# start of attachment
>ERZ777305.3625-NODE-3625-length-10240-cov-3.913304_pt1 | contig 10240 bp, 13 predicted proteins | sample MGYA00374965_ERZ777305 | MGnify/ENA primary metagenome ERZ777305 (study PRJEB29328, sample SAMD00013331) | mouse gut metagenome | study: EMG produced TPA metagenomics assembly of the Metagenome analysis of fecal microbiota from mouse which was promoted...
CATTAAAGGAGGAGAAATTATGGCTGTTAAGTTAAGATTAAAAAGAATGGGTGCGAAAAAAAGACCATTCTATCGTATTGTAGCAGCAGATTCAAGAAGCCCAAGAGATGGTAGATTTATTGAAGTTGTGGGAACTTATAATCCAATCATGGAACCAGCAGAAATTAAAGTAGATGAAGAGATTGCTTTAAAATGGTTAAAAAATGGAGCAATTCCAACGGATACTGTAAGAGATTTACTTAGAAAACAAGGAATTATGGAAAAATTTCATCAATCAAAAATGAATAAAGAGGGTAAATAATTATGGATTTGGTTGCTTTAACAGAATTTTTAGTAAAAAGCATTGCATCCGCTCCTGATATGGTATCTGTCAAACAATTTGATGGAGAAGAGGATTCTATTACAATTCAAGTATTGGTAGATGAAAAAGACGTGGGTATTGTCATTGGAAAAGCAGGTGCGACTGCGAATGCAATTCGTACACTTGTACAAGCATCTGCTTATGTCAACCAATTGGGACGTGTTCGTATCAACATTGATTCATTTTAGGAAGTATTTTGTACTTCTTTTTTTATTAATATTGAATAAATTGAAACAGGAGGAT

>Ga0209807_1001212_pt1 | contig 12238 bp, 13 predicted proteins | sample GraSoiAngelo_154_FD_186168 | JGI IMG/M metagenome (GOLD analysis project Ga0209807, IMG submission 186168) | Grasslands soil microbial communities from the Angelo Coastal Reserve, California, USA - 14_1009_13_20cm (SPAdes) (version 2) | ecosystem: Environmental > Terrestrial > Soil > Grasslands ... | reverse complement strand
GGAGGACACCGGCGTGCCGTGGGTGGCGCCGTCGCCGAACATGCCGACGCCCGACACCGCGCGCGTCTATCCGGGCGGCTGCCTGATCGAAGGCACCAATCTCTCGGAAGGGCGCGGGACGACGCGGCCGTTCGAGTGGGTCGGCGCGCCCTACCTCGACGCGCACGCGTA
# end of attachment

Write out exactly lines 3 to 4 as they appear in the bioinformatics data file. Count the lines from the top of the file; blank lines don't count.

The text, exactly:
>Ga0209807_1001212_pt1 | contig 12238 bp, 13 predicted proteins | sample GraSoiAngelo_154_FD_186168 | JGI IMG/M metagenome (GOLD analysis project Ga0209807, IMG submission 186168) | Grasslands soil microbial communities from the Angelo Coastal Reserve, California, USA - 14_1009_13_20cm (SPAdes) (version 2) | ecosystem: Environmental > Terrestrial > Soil > Grasslands ... | reverse complement strand
GGAGGACACCGGCGTGCCGTGGGTGGCGCCGTCGCCGAACATGCCGACGCCCGACACCGCGCGCGTCTATCCGGGCGGCTGCCTGATCGAAGGCACCAATCTCTCGGAAGGGCGCGGGACGACGCGGCCGTTCGAGTGGGTCGGCGCGCCCTACCTCGACGCGCACGCGTA